- SBA 7(a) loans, a general set of loan programs that provide amounts up to $5 million to small businesses with a variety of financing needs, such as purchasing real estate, paying for working capital expenses and refinancing debt
- SBA Certified Development Company (CDC)/504 loans, which provide long-term, fixed-rate financing in amounts up to $5 million for investment in major fixed assets that promote business growth and jobs
Some other SBA loan programs do not require down payments for certain types of loans that either represent lower risk to lenders or serve the needs of businesses that can’t afford down payments:
- Microloans, which provide short-term loans up to $50,000 to help businesses expand
- CAPLines, which are lines of credit of up to $5 million for small businesses with seasonal financing needs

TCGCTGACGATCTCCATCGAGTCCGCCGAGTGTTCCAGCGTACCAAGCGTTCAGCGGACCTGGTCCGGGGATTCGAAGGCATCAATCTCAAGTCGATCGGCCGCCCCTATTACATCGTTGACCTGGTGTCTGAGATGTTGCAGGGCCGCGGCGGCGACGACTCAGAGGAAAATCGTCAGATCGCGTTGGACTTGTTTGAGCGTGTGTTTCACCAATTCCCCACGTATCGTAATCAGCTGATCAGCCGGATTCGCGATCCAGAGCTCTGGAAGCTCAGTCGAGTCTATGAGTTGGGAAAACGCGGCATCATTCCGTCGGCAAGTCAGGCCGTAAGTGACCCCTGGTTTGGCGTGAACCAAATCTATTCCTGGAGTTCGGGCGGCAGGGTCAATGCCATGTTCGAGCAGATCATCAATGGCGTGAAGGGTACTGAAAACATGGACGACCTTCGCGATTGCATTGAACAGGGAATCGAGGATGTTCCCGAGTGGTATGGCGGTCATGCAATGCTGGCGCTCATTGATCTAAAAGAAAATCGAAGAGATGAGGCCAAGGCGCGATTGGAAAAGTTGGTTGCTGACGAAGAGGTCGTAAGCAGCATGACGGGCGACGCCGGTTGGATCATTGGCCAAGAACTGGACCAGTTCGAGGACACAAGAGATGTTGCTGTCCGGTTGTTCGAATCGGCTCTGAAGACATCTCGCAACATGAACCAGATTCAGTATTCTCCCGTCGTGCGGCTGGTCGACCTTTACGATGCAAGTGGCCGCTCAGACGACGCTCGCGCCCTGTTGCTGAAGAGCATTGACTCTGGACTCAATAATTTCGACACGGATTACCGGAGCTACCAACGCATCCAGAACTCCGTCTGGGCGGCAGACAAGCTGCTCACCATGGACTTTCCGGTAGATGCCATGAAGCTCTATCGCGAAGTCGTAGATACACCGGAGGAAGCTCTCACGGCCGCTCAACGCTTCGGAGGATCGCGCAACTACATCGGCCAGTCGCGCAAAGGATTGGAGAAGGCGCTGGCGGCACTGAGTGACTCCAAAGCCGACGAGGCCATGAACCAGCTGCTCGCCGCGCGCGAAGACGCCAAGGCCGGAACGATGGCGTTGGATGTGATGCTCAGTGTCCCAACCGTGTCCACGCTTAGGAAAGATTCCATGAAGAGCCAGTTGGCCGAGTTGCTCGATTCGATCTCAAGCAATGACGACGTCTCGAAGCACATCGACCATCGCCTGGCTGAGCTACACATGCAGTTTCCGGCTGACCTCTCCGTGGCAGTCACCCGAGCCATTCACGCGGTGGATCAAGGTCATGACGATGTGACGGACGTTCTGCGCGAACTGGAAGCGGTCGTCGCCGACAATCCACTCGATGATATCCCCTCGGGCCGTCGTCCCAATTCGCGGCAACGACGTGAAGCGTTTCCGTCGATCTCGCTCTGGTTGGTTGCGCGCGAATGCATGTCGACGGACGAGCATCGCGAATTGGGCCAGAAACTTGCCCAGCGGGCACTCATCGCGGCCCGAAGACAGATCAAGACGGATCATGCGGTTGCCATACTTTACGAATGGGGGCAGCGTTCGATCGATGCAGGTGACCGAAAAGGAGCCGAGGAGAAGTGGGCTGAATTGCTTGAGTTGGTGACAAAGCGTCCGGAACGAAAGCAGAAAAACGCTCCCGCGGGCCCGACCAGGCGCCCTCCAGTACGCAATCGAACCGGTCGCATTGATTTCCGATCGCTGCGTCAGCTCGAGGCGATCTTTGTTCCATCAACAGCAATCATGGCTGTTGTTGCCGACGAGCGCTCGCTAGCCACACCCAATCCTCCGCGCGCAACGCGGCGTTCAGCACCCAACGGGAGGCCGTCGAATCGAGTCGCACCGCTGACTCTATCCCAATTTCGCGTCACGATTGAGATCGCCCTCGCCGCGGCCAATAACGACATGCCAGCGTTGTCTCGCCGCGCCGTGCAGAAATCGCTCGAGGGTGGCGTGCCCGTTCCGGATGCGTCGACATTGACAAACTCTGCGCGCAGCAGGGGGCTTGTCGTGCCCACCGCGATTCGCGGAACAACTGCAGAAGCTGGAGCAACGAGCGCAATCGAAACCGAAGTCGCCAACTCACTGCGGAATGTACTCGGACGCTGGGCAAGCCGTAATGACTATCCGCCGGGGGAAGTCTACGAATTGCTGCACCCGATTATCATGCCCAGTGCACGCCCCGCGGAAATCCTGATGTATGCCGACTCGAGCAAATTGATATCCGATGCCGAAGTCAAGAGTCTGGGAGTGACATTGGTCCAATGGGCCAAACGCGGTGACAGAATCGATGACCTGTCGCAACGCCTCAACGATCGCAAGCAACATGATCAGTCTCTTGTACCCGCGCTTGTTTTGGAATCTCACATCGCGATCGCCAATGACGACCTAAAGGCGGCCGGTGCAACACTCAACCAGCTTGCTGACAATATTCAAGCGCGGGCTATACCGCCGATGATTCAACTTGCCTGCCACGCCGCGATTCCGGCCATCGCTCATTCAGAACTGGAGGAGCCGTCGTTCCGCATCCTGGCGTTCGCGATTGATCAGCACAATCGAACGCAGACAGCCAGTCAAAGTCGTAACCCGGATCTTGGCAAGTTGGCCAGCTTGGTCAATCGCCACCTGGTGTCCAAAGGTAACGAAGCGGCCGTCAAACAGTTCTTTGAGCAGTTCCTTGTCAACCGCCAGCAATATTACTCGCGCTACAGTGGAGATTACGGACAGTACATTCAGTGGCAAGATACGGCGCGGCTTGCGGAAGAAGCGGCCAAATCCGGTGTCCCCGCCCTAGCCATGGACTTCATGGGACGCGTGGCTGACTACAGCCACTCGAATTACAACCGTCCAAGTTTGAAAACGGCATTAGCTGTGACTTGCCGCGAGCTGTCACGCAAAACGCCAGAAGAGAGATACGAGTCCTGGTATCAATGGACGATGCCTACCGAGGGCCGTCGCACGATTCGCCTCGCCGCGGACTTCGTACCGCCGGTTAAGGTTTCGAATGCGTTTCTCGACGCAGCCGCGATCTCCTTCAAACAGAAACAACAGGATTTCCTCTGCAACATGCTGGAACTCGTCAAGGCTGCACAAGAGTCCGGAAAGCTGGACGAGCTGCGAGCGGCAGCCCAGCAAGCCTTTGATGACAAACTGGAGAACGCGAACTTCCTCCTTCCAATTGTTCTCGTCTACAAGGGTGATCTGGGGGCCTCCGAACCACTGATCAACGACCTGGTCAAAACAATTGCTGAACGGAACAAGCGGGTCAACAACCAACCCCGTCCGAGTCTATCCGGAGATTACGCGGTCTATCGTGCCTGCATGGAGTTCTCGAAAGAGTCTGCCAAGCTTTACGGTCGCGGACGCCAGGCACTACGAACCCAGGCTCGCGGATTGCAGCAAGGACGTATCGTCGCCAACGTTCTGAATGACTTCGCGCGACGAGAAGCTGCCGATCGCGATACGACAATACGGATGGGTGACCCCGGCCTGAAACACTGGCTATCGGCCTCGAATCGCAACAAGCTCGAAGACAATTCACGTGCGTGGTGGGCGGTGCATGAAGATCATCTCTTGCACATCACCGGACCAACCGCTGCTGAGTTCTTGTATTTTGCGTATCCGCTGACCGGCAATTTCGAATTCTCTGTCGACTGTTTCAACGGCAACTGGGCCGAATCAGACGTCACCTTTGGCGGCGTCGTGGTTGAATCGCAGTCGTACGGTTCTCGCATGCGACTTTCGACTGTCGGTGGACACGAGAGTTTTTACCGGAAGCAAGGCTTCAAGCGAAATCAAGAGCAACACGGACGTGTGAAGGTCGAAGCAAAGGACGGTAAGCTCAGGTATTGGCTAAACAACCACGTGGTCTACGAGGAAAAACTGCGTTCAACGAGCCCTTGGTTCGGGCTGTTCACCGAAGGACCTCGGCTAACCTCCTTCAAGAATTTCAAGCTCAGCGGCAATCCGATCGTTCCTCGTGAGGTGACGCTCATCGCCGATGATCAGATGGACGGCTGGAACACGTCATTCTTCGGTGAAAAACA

- SBA disaster loans, which provide financing for certain types of expenses incurred by businesses as a result of officially declared disaster situations such as those stemming from severe weather or the COVID-19 pandemic
Note that although the SBA does not require down payments for microloans, lenders working with the SBA have some flexibility in setting microloan terms and may opt to require down payments.
Why Do Some SBA Loans Require Down Payments?
SBA lenders that require down payments do so to protect all parties involved in loan agreements, including the SBA itself, lenders and borrowers.
The SBA stands to lose the portion of a loan it guarantees if the borrower defaults. By requiring the borrower to provide a down payment, the SBA is requesting evidence of the borrower’s ability to manage their finances responsibly, qualifying the borrower and reducing the risk of default.
A down payment also reduces the amount of money the SBA will have to cover in the event of a default, as the SBA’s obligation is based on a percentage of the total amount owed.
In similar ways, a down payment protects the lender. It shows the lender that the borrower has some ability to repay what they owe, and it reduces the amount the lender stands to lose if the borrower defaults.